using a routable source address. When this happens, the ITR acts using a routable source address. When this happens, the ITR acts
simply as a router and forwards the multicast packet like an ordinary simply as a router and forwards the multicast packet like an ordinary
multicast router. multicast router.
There is an alternative to using a LISP-NAT scheme just like there is There is an alternative to using a LISP-NAT scheme just like there is
for unicast [INTWORK] forwarding by using Proxy Tunnel Routers for unicast [INTWORK] forwarding by using Proxy Tunnel Routers
(PTRs). This can work the same way for multicast routing as well, (PxTRs). This can work the same way for multicast routing as well,
but the difference is that non-LISP and uLISP sites will send PIM but the difference is that non-LISP and uLISP sites will send PIM
Join/Prune messages for (S-EID,G) which make their way in the core to Join/Prune messages for (S-EID,G) which make their way in the core to
PTRs. Let's call this use of a PTR as a "Multicast PTR" (or mPTR). multicast PxTRs. Let's call this use of a PxTR as a "Multicast
Since the PTRs advertise very coarse EID prefixes, they draw the PIM Proxy-ETR" (or mPETR). Since the mPETRs advertise very coarse EID
Join/Prune control traffic making them the target of the distribution prefixes, they draw the PIM Join/Prune control traffic making them
tree. To get multicast packets from the LISP source multicast sites, the target of the distribution tree. To get multicast packets from
the tree needs to be built on the path from the mPTR to the LISP the LISP source multicast sites, the tree needs to be built on the
source multicast site. To make this happen the mPTR acts as a "Proxy path from the mPETR to the LISP source multicast site. To make this
ETR" (where in unicast it acts as a "Proxy ITR"). happen the mPETR acts as a "Proxy ETR" (where in unicast it acts as a
"Proxy ITR", or an uPITR).
The existence of mPTRs in the core allows LISP source multicast site The existence of mPETRs in the core allows source multicast site ITRs
ITRs to encapsulate multicast packets so the state built between the to encapsulate multicast packets according to (S-RLOC,G) state. The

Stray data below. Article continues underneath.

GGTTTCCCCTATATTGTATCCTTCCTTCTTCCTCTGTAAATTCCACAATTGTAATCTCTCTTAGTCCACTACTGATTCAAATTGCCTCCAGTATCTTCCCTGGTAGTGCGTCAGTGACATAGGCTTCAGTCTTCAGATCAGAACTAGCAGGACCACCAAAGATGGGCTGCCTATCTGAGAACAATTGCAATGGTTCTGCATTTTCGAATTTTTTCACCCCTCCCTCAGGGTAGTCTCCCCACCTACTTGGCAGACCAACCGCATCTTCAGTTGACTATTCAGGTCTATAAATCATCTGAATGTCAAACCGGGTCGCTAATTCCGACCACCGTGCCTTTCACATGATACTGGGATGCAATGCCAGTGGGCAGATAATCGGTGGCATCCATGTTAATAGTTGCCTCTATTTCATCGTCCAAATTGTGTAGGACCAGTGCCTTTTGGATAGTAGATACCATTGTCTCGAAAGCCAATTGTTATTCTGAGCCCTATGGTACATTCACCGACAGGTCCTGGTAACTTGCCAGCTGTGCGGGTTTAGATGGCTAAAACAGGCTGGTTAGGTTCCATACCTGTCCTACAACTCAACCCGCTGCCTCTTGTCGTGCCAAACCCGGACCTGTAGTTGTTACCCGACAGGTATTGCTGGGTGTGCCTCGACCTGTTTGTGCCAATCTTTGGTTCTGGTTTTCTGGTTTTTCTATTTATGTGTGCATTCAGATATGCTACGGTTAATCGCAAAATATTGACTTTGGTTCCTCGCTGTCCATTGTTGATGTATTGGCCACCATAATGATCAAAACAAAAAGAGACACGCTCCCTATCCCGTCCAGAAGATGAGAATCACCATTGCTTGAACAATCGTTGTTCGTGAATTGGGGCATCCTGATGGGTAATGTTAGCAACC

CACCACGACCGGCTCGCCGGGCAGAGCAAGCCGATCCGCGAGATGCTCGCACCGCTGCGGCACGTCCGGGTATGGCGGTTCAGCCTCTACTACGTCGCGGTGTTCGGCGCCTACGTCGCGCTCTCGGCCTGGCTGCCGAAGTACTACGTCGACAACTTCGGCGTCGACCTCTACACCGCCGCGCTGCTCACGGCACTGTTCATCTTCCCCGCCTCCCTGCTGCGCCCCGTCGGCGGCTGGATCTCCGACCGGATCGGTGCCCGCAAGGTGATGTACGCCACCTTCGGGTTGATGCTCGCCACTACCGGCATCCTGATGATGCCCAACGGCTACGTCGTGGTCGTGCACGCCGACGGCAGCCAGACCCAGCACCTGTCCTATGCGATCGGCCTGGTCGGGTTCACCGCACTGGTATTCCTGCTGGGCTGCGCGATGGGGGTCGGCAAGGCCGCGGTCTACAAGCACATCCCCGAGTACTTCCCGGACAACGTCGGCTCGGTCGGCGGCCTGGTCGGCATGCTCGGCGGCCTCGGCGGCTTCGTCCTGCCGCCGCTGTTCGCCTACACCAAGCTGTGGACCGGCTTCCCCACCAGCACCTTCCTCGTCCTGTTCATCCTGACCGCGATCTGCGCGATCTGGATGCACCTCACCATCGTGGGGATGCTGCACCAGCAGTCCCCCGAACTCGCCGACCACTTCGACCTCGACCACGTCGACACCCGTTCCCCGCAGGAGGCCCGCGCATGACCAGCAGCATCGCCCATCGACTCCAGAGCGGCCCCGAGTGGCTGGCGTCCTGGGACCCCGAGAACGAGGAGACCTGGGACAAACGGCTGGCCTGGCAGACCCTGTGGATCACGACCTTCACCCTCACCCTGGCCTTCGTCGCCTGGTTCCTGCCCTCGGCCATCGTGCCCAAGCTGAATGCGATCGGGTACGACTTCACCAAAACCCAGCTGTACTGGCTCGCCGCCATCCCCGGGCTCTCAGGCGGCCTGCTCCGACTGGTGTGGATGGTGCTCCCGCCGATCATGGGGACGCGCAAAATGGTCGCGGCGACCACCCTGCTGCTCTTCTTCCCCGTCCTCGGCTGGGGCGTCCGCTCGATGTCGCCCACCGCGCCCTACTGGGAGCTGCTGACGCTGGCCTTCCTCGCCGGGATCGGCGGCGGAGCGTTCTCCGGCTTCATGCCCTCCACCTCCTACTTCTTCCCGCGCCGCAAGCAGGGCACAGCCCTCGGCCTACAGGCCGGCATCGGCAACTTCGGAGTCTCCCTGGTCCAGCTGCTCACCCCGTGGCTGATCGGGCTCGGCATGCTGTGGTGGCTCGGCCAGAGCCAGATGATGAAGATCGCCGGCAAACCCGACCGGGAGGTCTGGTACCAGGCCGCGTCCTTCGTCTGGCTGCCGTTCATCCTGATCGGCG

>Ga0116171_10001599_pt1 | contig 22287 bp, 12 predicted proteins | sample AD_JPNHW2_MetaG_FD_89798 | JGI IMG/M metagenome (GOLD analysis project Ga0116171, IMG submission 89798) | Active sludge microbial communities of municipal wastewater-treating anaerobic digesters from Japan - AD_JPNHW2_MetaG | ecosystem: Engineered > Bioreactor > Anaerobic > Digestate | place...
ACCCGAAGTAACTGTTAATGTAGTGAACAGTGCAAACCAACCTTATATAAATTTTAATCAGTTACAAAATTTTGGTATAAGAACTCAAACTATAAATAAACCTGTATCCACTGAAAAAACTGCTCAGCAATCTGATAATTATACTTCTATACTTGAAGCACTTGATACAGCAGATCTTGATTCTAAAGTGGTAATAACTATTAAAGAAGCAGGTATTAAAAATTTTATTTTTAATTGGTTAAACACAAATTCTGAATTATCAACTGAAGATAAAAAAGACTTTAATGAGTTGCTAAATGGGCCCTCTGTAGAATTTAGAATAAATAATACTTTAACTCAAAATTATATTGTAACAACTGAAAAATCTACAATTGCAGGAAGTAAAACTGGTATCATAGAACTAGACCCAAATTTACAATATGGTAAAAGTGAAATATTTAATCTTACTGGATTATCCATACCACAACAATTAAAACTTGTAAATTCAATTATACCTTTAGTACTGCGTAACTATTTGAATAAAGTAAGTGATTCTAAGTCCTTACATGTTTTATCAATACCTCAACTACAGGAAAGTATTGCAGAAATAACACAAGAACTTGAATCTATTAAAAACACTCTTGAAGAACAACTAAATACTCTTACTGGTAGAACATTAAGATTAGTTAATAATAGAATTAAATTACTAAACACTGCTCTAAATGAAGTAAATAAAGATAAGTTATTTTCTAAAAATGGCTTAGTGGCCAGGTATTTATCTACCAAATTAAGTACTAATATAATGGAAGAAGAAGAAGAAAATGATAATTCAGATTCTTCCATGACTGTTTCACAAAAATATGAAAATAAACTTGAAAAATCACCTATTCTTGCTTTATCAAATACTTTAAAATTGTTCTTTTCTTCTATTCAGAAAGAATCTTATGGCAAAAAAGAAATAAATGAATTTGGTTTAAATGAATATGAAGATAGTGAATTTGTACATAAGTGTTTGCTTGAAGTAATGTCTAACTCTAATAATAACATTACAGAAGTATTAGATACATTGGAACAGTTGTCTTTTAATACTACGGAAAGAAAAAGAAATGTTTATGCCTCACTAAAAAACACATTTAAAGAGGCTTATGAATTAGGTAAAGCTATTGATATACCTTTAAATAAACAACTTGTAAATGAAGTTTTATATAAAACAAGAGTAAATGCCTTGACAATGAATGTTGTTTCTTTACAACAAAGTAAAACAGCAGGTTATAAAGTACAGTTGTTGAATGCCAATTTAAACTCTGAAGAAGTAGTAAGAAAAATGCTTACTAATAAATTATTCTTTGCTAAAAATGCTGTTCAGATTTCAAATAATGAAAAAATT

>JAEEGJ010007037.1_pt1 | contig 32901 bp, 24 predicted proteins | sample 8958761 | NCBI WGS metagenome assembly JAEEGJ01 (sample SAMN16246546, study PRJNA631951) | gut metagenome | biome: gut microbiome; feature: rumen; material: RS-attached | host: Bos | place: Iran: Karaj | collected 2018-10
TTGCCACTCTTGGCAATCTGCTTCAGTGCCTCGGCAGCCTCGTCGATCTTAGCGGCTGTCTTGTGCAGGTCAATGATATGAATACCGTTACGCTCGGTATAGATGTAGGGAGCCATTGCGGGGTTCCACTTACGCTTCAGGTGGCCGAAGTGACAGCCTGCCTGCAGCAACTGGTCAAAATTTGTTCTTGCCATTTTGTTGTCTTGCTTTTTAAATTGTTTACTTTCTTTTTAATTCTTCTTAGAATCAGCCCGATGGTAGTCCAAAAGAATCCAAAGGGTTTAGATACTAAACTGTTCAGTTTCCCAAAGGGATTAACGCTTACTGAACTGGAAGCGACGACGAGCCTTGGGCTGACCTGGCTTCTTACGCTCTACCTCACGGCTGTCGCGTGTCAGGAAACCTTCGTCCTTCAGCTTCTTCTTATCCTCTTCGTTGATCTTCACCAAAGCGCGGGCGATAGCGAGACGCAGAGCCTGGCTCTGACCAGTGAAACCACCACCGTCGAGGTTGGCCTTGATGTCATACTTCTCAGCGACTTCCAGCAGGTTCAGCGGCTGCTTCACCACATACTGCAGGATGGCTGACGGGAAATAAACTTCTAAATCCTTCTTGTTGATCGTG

ITRs and the mPTRs is (S-RLOC,G) state. Then the mPTRs can (S-RLOC,G) state is built from the mPETRs to the multicast ITRs. The
decapsulate packets and forward natively to the non-LISP and uLISP encapsulated multicast packets are decapsulated by mPETRs and then
receiver multicast sites. forwarded according to (S-EID,G) state. The (S-EID,G) state is built
from the non-LISP and uLISP receiver multicast sites to the mPETRs.
9.1.2. Non-LISP Source Site to non-LISP Receiver Sites 9.1.2. Non-LISP Source Site to non-LISP Receiver Sites
Clearly non-LISP multicast sites can send multicast packets to non- Clearly non-LISP multicast sites can send multicast packets to non-
LISP receiver multicast sites. That is what they do today. However, LISP receiver multicast sites. That is what they do today. However,
discussion is required to show how non-LISP multicast sites send discussion is required to show how non-LISP multicast sites send
multicast packets to uLISP receiver multicast sites. multicast packets to uLISP receiver multicast sites.
Since uLISP receiver multicast sites are not targets of any (S,G) Since uLISP receiver multicast sites are not targets of any (S,G)
state, they simply send (S,G) PIM Join/Prune messages toward the non- state, they simply send (S,G) PIM Join/Prune messages toward the non-
LISP source multicast site. Since the source multicast site, in this LISP source multicast site. Since the source multicast site, in this